- Crystalex – the largest Czech producer, owner of the Bohemia Crystal trademark
Even Daniel Swarovski, founder of the famous Austrian company Swarovski was born in Bohemia and only moved to Tyrol to take advantage of hydroelectricity for his innovative glass-cutting machine in 1892.
Velvet revolution and divorce
The velvet revolution and the velvet divorce are the two most important political happenings in the Czech Republic in the last decades, at the time in Czechoslovakia. They both happened smoothly, quickly, and most importantly, non-violently.
From 17th November to 29th of December 1989, a series of non-violent student demonstrations, strikes, and general protests against the communist party ended with 41 years of one-party rule in Czechoslovakia and the subsequent dismantling of the command economy and conversion to a parliamentary republic. Private markets, democratic parties, elections, and a new constitution followed, and Václav Havel became the President.
The velvet divorce is the unofficial name of the separation of Czechoslovakia into the Czech Republic and Slovakia, which happened during the early 1990s. The name was given as an obvious reference to the velvet revolution and to show that it was equally bloodless and peaceful. Both nations wanted to make their own independent direction, negotiated, and agreed to a friendly separation that took effect on January 1, 1993.
Despite this separation, the countries always kept amicable relations and are now both European Union partners.
Weird Easter festivities
This may not be the most famous thing about Czechia on this list, but it’s so out there you won’t forget it easily. So, we had to include it!
During Easter Sunday, Boys (sometimes even men) take willow twigs, braid them into whips, decorate them with colorful ribbons, and on Easter Monday morning gently use them to whip girls (and women) while chanting “Hody, hody doprovody, dejte vejce malovaný, nedáte-li malovaný, dejte aspoň bílý, slepička vám snese jiný…”, a rhyme requesting eggs from the girls in return.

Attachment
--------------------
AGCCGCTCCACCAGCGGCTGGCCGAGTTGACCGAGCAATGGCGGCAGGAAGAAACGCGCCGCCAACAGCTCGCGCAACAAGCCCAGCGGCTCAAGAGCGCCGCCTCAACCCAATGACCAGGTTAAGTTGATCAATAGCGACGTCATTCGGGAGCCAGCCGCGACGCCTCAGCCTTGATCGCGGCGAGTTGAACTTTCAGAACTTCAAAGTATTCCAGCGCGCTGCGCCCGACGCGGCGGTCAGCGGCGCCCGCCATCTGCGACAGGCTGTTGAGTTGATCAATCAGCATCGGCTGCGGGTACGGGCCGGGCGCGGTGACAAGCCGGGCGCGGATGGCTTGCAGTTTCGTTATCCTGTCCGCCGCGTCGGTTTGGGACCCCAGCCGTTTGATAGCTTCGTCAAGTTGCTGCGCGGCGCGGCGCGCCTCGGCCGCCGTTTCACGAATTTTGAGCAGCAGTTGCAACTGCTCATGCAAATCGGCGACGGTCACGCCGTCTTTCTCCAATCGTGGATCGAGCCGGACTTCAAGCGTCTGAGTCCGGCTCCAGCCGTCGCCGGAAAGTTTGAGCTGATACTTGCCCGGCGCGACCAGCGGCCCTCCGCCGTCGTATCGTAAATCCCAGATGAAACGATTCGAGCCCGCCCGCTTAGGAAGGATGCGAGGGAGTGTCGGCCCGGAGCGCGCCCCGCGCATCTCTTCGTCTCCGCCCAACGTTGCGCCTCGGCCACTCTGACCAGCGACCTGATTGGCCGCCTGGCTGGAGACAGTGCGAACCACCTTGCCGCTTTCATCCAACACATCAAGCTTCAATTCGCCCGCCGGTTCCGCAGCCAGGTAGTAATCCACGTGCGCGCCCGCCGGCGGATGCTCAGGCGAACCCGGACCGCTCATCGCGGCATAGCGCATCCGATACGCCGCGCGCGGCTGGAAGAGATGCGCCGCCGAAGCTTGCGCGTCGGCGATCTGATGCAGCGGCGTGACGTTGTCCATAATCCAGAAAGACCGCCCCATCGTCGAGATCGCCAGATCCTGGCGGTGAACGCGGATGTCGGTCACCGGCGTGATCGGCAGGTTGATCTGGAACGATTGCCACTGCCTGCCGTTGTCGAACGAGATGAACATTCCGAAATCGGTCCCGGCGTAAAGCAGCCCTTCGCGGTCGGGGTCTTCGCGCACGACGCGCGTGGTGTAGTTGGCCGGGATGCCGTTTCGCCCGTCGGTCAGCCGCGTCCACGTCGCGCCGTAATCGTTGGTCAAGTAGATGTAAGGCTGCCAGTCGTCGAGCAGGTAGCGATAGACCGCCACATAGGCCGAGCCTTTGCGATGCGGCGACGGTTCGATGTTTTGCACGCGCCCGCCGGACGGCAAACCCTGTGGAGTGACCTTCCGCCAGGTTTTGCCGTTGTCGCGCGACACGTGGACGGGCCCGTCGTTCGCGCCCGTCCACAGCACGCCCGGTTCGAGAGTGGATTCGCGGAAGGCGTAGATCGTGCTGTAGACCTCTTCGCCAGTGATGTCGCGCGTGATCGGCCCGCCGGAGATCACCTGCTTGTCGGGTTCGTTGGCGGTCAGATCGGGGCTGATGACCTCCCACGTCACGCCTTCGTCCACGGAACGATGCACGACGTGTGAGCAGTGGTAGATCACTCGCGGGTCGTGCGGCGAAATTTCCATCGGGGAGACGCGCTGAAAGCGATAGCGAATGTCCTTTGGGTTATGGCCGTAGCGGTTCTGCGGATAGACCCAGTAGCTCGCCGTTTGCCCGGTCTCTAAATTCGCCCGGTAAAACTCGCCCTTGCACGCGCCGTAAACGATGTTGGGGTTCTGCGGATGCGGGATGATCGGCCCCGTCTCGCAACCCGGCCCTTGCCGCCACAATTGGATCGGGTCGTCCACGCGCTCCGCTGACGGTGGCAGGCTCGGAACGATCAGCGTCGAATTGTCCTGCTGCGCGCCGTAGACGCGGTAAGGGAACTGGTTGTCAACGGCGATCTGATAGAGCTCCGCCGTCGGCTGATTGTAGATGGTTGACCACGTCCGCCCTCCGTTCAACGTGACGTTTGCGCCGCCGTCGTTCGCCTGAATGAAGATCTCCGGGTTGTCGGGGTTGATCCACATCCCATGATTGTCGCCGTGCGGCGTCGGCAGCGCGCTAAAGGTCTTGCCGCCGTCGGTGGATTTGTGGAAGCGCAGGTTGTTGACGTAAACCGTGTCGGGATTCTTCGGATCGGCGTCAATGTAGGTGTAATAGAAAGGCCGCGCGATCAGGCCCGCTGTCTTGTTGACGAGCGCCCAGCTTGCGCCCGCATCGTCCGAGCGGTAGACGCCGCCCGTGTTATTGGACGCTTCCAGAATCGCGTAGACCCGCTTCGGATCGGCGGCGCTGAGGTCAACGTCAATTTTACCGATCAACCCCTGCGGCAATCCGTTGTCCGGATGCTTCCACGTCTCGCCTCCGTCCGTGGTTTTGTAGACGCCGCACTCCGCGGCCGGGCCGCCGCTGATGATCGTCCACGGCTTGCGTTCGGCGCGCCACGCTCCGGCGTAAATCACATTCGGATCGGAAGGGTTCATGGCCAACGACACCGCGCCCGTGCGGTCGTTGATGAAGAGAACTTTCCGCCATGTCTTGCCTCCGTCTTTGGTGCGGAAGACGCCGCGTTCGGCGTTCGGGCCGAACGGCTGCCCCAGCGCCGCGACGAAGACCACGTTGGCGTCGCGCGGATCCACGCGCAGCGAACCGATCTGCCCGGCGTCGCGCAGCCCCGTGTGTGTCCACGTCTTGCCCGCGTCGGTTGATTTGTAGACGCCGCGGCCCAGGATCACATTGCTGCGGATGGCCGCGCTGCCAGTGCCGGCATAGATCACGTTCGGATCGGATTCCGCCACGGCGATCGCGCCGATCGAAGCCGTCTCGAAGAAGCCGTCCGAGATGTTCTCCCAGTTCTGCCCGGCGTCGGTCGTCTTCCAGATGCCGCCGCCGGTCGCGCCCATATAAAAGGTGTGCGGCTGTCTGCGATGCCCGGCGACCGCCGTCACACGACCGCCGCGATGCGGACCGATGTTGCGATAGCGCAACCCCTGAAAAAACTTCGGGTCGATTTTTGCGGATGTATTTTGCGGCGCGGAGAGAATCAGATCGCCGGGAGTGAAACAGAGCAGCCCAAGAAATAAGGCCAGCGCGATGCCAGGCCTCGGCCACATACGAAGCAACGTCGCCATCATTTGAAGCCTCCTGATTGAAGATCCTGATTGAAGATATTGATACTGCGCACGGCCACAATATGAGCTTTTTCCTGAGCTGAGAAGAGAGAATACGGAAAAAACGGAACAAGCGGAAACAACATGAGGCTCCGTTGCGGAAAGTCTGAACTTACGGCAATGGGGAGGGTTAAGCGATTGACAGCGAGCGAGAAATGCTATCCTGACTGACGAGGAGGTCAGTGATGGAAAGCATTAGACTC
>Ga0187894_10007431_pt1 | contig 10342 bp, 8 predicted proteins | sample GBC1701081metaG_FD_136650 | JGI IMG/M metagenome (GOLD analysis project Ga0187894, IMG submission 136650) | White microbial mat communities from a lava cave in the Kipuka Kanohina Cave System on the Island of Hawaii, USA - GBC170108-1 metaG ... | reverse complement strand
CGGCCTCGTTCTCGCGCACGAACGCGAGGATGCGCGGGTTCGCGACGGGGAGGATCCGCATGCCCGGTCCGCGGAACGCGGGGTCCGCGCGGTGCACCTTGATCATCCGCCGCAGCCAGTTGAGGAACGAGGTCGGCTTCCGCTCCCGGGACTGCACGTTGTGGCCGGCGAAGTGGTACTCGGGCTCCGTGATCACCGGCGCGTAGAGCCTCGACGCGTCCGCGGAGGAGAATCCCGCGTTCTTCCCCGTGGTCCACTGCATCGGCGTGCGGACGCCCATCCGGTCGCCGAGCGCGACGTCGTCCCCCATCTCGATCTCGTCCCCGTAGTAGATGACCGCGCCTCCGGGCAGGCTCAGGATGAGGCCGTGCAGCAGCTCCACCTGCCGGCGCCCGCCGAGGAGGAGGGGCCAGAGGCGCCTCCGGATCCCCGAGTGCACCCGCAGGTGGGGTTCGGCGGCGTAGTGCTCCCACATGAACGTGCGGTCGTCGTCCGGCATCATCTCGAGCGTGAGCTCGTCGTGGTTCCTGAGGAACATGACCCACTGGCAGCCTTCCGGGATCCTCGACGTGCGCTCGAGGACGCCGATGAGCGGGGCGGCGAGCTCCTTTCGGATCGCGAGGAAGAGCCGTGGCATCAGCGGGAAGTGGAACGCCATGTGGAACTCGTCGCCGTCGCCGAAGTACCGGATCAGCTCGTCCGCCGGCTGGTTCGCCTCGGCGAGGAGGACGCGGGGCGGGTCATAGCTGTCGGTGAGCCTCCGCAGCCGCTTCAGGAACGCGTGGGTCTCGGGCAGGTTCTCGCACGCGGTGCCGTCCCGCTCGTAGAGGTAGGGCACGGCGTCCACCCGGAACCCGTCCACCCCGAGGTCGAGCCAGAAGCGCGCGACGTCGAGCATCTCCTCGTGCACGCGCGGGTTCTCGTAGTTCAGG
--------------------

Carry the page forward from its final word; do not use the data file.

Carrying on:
This is mainly a pagan tradition called pomlázka, which is the name of the whip. This centuries-old tradition is supposed to bring luck, health, and fertility to the girls. The girls typically decorate the eggs during Easter Sunday to give to the boys. So, remember girls getting whipped is a good thing…. in the Czech Republic… during Easter.
Oh, but there are other uncanny traditions in Easter in Czechia. Apparently, they like to cook lamb on Easter, but not real meaty lamb… the Czech bake a lamb-shaped cake (called beránek). The recipe seems quite simple, but you can even buy them at pastry shops to try… Somehow this seems normal after the whipping thing…
It’s possible to find the pomlázka and the decorated eggs and the beránek in Czech markets around easter. They sure make a nice souvenir. Though, I’m not sure about using the whips back home…
The Czech Republic has quickly become a favorite travel destination in Europe. Prague, obviously, plays a big part in this, but there are many other tourist attractions spread out the country, both human-made and natural landmarks.
As we mentioned above, the Czech Republic is particularly famous for its castles, but you’ll also find iconic bridges, churches, and cathedrals, and many others. Many of these are UNESCO heritage sites making them even more popular, but all of them are impressive and fun to visit.
Some of the most famous landmarks in Czechia include:
- Prague Castle – Considered the biggest castle in the world
- Astronomical clock in Prague – 15th-century clock, located in Prague’s town hall
- Pilsner Urquell Brewery in Pilsen – where the pilsner beer was brewed;
- Sedlec Bone Church – Church decorated with bones;
- Holy Trinity Column – huge column with golden details.
Famous Czech people
You may be wonder if you ever met a Czech, or even if heard of any famous czech people. Yet, For such a small country, the Czech republic surely has produced quite a few famous people, from sportspeople and artists to scientists and politicians.
As always, it’s the people who make their country great, and the Czech republic surely is an interesting one. Let’s name a few famous ones:
- Franz Kafka – One of the major figures of Literature of the 20th century. Wrote “the Metamorphosis”, “the trial”, and “the castle”. (He was born in Prague, but he was German-speaking. Prague was part of the Austrian Empire at the time).
- Oskar Schindler – the German industrialist (born in Moravia) who saved 1200 Jews by employing them in his factory. If you haven’t yet, watch the movie “Schindler’s list.”
- Miloš Forman – film director, screenwriter, actor, and professor. His most famous films are One Flew Over the Cuckoo’s Nest and Amadeus,
- Gregor Mendel – born in Brno (Austria-Hungary at the time), he was a meteorologist, mathematician, biologist who gained posthumous recognition as the founder of the modern science of genetics.
- Sigmund Freud – born in Moravia (Austria-Hungary at the time), he was a neurologist and the founder of psychoanalysis; We have explored more about him here.
- Antonin Dvorak – Famous composer, one of the first to achieve worldwide recognition
- Several Tennis Players, like Martina Navratilova, Ivan Lendl, and Petra Kvitova
- Ice-hockey players, Jaromír Jágr and Dominik Hašek. Jágr is one of the best players of all time, and Hašek one of the best goalies.